Johnson Sea Link (JSL)
Photo Credit: NOAA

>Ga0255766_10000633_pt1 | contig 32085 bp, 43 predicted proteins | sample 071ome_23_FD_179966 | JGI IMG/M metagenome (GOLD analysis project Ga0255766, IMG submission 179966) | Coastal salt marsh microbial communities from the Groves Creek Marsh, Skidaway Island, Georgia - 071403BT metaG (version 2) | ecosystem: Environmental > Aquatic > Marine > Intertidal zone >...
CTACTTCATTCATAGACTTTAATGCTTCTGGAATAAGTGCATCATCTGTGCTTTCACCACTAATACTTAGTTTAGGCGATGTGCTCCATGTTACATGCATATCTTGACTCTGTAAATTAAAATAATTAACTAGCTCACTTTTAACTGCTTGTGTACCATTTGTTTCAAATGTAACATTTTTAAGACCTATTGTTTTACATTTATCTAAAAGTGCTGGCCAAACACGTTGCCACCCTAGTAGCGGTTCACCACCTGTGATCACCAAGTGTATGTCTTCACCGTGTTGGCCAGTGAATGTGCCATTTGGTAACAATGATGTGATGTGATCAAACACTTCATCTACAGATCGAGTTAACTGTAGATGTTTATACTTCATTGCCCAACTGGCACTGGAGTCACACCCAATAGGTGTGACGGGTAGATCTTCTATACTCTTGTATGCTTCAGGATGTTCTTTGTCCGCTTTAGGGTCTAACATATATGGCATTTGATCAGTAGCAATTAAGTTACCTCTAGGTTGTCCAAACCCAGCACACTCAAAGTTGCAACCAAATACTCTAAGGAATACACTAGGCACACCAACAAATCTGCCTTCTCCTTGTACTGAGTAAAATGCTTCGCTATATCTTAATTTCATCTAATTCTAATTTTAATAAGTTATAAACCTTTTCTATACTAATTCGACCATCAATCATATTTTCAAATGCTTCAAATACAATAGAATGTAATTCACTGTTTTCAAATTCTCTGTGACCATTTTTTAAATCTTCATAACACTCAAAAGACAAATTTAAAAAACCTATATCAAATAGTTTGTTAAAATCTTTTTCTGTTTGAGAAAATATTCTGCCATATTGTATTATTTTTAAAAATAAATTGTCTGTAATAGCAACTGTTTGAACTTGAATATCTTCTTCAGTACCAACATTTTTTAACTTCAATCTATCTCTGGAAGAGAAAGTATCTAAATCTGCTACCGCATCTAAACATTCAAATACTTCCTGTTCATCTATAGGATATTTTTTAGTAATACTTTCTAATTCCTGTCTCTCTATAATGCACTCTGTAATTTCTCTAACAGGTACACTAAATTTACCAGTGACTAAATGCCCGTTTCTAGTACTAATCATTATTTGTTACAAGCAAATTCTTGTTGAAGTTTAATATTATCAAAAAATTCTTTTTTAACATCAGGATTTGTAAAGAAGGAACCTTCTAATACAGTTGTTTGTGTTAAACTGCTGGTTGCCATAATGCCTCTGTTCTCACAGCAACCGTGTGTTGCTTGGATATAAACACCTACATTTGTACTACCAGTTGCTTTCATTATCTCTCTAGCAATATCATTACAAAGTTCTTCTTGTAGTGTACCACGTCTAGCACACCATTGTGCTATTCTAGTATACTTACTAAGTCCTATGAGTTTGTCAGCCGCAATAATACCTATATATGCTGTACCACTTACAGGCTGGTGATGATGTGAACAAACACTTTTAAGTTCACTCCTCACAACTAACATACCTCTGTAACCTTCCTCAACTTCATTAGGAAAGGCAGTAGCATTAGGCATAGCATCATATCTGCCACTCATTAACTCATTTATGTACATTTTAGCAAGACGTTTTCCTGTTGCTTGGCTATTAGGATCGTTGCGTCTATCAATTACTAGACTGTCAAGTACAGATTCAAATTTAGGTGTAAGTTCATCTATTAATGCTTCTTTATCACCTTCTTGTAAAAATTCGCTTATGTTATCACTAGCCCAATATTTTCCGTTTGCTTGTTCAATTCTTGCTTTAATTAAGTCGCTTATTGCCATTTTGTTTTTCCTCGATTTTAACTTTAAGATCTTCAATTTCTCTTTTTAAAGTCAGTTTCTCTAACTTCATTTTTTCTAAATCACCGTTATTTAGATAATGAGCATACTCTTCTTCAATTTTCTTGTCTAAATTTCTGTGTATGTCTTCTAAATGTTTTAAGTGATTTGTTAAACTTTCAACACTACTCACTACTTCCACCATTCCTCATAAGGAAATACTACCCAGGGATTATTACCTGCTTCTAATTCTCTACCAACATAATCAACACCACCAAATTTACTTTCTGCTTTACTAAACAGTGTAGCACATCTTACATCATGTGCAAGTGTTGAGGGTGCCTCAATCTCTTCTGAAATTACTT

Description: The Johnson-Sea-Link I and II were retired by Harbor Branch Oceanographic Institution in 2011 after their support ship the R/V Seward Johnson was sold to Cepemar Environmental Services of Brazil.The Johnson-Sea-Link (JSL) I and II are owned and operated by Harbor Branch Oceanographic Institution. At 23.6 ft long, 10.9 ft high and 8.3 ft wide, these highly maneuverable submersibles can dive to a depth of 3,000 ft and travel at a maximum speed of one knot. Edwin Albert Link, engineer, inventor, and friend of Harbor Branch founder Seward Johnson, working at Harbor Branch, designed and built the JSL in 1971, at Mr. Johnson’s request. Harbor Branch constructed the JSL II, which is virtually identical to the JSL I, in 1975.The JSL has two separate pressure hulls and can accommodate four people. Aft compartment occupants enter the sub through a bottom-facing 20 inch-wide hatch. The front chamber, which contains the sub’s controls, is a 5-ft-diameter sphere made of five-in thick, clear acrylic. It provides a panoramic view for the pilot and one observer. Because acrylic is a good insulator and hampers conductivity of cold ocean temperatures, the front compartment actually requires air conditioning. The second chamber, the stern compartment, houses another crewmember and a second observer. The occupants have access to two side view ports and a video monitor.